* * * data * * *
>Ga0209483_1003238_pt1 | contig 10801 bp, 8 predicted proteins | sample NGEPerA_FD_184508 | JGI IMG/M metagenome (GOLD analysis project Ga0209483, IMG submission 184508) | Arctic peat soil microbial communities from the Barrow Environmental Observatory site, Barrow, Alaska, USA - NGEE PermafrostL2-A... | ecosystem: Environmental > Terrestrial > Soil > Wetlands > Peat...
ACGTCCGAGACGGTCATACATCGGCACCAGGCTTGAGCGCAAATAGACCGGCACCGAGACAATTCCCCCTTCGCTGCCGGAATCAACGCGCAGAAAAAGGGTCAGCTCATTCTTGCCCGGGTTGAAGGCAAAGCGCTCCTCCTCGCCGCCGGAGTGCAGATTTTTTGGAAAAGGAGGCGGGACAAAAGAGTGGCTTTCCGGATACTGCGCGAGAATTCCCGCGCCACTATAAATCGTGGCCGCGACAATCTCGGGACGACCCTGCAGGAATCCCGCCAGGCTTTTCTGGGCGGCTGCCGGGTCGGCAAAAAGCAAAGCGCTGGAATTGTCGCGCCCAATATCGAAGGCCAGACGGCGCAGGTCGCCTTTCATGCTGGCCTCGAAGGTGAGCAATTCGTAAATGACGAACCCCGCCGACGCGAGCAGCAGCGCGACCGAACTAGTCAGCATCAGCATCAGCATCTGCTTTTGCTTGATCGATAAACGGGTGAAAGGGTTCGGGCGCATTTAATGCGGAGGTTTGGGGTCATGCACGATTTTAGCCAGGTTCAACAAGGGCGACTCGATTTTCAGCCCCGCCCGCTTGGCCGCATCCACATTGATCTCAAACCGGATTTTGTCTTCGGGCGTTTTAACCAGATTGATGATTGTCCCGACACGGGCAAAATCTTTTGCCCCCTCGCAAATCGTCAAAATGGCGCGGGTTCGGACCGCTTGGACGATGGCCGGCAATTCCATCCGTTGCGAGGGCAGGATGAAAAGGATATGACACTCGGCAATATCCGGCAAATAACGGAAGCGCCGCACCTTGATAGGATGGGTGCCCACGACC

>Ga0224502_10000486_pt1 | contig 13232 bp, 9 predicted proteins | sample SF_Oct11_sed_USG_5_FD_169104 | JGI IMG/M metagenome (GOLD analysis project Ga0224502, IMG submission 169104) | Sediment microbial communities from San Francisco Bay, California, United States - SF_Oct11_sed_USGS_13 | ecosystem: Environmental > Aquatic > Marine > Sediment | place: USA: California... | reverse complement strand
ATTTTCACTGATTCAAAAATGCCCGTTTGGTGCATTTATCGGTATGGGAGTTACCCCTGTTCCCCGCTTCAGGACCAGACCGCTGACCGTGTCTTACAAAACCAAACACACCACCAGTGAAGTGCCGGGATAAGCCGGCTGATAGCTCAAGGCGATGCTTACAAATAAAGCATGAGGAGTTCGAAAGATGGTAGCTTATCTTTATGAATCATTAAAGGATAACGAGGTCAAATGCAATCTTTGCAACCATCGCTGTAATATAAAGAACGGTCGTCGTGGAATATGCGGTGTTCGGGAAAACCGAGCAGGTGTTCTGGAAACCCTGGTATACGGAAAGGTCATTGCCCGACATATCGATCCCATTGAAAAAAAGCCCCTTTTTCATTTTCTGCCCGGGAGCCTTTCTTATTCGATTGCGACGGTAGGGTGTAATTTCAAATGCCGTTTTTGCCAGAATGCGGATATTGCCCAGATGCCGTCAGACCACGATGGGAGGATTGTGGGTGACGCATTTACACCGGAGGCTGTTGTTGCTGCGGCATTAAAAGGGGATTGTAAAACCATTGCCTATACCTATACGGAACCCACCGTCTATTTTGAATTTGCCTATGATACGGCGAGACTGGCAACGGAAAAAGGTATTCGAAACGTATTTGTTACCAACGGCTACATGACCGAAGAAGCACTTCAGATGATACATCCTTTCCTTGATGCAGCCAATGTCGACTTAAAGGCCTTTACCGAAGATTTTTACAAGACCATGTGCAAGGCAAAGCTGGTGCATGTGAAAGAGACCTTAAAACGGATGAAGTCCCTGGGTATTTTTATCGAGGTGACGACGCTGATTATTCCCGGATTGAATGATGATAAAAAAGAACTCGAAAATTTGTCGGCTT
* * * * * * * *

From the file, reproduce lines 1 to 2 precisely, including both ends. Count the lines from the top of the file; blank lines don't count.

>Ga0209483_1003238_pt1 | contig 10801 bp, 8 predicted proteins | sample NGEPerA_FD_184508 | JGI IMG/M metagenome (GOLD analysis project Ga0209483, IMG submission 184508) | Arctic peat soil microbial communities from the Barrow Environmental Observatory site, Barrow, Alaska, USA - NGEE PermafrostL2-A... | ecosystem: Environmental > Terrestrial > Soil > Wetlands > Peat...
ACGTCCGAGACGGTCATACATCGGCACCAGGCTTGAGCGCAAATAGACCGGCACCGAGACAATTCCCCCTTCGCTGCCGGAATCAACGCGCAGAAAAAGGGTCAGCTCATTCTTGCCCGGGTTGAAGGCAAAGCGCTCCTCCTCGCCGCCGGAGTGCAGATTTTTTGGAAAAGGAGGCGGGACAAAAGAGTGGCTTTCCGGATACTGCGCGAGAATTCCCGCGCCACTATAAATCGTGGCCGCGACAATCTCGGGACGACCCTGCAGGAATCCCGCCAGGCTTTTCTGGGCGGCTGCCGGGTCGGCAAAAAGCAAAGCGCTGGAATTGTCGCGCCCAATATCGAAGGCCAGACGGCGCAGGTCGCCTTTCATGCTGGCCTCGAAGGTGAGCAATTCGTAAATGACGAACCCCGCCGACGCGAGCAGCAGCGCGACCGAACTAGTCAGCATCAGCATCAGCATCTGCTTTTGCTTGATCGATAAACGGGTGAAAGGGTTCGGGCGCATTTAATGCGGAGGTTTGGGGTCATGCACGATTTTAGCCAGGTTCAACAAGGGCGACTCGATTTTCAGCCCCGCCCGCTTGGCCGCATCCACATTGATCTCAAACCGGATTTTGTCTTCGGGCGTTTTAACCAGATTGATGATTGTCCCGACACGGGCAAAATCTTTTGCCCCCTCGCAAATCGTCAAAATGGCGCGGGTTCGGACCGCTTGGACGATGGCCGGCAATTCCATCCGTTGCGAGGGCAGGATGAAAAGGATATGACACTCGGCAATATCCGGCAAATAACGGAAGCGCCGCACCTTGATAGGATGGGTGCCCACGACC